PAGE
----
Three months after the Channel 4 I-Team exposed photographs of state employees sleeping inside a state mental institution, disciplinary records show more employees have been caught sleeping instead of caring for patients.
Internal records obtained by the Channel 4 I-Team also show patients at the Middle Tennessee Mental Health Institute getting into dangerous situations when no one was watching them.
One internal report shows on July 19, a patient was spotted by staff on the railroad tracks and at the NES building, which are roughly a mile away from the institution.
The patient was shirtless, and the report does not indicate how he got outside.
Another internal report shows on June 29, a patient snuck into a medication room and stole medicine. The report read that the patient was found with bags of medicine and had ingested hundreds of milligrams of pills.
The disciplinary records show just days after the Channel 4 I-Team aired photographs of employees sleeping, other workers were caught asleep on the job.
Two employees were cited in May for sleeping on the job instead of watching patients whom they were supposed to be constantly watching.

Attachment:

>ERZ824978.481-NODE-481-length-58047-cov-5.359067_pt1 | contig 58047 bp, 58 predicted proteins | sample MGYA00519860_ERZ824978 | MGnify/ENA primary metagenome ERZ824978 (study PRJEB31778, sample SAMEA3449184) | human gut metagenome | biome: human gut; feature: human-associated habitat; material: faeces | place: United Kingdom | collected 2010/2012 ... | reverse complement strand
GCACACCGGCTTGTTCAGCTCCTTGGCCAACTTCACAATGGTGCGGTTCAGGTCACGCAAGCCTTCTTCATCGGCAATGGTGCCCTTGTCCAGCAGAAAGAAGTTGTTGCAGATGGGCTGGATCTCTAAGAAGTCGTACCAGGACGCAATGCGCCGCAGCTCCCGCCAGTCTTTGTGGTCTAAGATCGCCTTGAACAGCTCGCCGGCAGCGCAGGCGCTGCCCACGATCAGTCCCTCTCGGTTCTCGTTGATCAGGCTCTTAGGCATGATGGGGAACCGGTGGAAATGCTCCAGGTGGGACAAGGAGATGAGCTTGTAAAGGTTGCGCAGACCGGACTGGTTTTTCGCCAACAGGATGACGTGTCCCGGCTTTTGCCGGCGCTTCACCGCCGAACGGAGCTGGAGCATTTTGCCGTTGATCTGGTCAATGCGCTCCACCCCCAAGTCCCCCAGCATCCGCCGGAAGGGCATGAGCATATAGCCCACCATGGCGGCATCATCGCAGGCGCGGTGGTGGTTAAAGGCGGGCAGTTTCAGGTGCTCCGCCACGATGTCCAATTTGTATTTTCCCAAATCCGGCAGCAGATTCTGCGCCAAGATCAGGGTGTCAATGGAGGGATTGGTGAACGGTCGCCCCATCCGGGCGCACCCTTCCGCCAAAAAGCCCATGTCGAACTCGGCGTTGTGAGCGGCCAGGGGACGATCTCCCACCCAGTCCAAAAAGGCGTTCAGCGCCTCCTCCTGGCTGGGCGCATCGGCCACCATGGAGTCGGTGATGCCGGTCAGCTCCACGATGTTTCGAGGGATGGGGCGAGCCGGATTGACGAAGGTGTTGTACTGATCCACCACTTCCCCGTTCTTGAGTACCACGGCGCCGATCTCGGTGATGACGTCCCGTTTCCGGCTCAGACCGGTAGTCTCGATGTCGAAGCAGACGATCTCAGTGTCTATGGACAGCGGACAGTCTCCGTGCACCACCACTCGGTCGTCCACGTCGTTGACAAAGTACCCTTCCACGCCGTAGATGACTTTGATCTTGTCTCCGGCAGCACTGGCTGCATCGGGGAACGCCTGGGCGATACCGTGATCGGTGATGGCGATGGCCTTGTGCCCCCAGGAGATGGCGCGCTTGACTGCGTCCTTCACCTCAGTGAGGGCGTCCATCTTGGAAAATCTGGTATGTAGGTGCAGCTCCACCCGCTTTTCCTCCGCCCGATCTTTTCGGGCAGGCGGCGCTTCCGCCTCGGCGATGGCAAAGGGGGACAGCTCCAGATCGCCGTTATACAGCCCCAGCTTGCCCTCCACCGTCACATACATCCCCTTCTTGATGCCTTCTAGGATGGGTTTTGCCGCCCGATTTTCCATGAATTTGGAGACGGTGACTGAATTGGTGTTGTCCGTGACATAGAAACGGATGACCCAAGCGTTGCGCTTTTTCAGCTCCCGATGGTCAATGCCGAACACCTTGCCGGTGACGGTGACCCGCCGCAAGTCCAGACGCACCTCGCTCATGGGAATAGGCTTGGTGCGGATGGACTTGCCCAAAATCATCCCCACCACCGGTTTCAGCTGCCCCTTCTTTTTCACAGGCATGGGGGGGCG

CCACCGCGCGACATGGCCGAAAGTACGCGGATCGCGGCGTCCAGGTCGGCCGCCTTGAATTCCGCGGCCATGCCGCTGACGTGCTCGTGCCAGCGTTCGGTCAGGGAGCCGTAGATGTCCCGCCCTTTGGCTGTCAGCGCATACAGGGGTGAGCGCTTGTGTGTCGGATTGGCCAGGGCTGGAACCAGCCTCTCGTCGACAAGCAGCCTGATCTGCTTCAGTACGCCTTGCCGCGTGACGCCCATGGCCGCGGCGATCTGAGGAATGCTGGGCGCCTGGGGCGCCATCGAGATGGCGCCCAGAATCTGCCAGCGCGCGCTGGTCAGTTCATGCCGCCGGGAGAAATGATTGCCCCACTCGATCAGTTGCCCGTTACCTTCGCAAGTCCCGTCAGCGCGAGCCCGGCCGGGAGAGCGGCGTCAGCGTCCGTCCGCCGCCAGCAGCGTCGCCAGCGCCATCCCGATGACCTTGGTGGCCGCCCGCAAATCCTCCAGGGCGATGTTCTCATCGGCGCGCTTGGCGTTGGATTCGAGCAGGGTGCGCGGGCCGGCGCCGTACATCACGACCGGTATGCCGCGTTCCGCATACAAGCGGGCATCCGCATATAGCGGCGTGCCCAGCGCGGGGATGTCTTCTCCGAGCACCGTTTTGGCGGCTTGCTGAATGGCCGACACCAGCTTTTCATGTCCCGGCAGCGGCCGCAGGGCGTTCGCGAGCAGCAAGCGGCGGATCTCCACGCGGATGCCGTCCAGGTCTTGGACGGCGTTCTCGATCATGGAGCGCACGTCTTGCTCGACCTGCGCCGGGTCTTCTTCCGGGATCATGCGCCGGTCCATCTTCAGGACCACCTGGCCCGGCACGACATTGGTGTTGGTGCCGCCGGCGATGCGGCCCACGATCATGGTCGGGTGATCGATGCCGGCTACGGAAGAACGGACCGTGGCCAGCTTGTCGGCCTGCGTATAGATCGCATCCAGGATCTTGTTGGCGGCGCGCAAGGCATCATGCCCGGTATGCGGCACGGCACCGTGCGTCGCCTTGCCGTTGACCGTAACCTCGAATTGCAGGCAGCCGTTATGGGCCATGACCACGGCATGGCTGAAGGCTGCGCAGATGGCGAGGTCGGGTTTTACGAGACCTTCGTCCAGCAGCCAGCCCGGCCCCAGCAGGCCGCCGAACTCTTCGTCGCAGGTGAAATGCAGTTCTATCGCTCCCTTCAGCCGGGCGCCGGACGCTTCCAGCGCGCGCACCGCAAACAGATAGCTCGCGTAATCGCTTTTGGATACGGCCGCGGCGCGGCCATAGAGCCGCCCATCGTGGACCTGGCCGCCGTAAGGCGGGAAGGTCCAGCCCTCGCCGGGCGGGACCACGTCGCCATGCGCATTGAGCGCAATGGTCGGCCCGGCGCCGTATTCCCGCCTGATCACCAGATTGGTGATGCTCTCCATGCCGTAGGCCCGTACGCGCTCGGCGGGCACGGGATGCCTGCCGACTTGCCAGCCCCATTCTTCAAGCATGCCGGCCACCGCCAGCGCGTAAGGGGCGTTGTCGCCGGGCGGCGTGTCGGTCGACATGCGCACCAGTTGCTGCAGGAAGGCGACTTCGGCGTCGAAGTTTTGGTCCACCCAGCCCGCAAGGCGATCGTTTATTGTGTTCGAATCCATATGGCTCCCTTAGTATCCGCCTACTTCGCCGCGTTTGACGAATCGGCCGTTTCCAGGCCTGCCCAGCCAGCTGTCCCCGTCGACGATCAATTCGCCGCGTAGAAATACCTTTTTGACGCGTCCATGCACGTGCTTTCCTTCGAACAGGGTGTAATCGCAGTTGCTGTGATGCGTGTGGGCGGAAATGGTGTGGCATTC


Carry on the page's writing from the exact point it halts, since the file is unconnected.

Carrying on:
Another disciplinary record showed a psychiatric technician was found asleep outside a patient's room and the patient's room was unlocked.
The Channel 4 I-Team uncovered in February that patient Cody Skelton drowned himself in his bathroom after the door was left unlocked.
A state procedural manual for how to handle patients reads that bathrooms in patients' rooms should always be locked.
Throughout our eight-month investigation, no one from the Department of Mental Health nor the institute would comment on camera.
After we forwarded the internal reports to the state Department of Mental Health, spokesman Grant Lawrence stated in an email, "As the document you forwarded violates both state and federal privacy laws, we cannot comment."
"The fact that you've uncovered the instances, would say there's a problem," said Roger Stewart, deputy director of the National Association on Mental Illness.
Stewart said everything the Channel 4 I-Team has exposed shows the state is punishing employees, but does not appear to be doing enough to prevent problems.
"What we want to see is a concentration on prevention rather than discipline," Stewart said.
A revamped copy of the institute's management of patients at risk indicates the state is trying to prevent future patients from injuring other patients.
In June, a new procedure was included called "management of patient aggression."
In April, patient Thaddeaus Odom got into a fight with patient James Hodge.
The two men were left in a nearby room afterwards within eyesight of each other, and police say a few hours later Odom murdered Hodge.
The new policy reads that patients who fight must be placed in different locations on the treatment unit, and a patient should never (to the extent possible) be in visual range of the other patient or patients involved in the confrontation.
Lawrence said the new policy was not developed because of Hodge's death.
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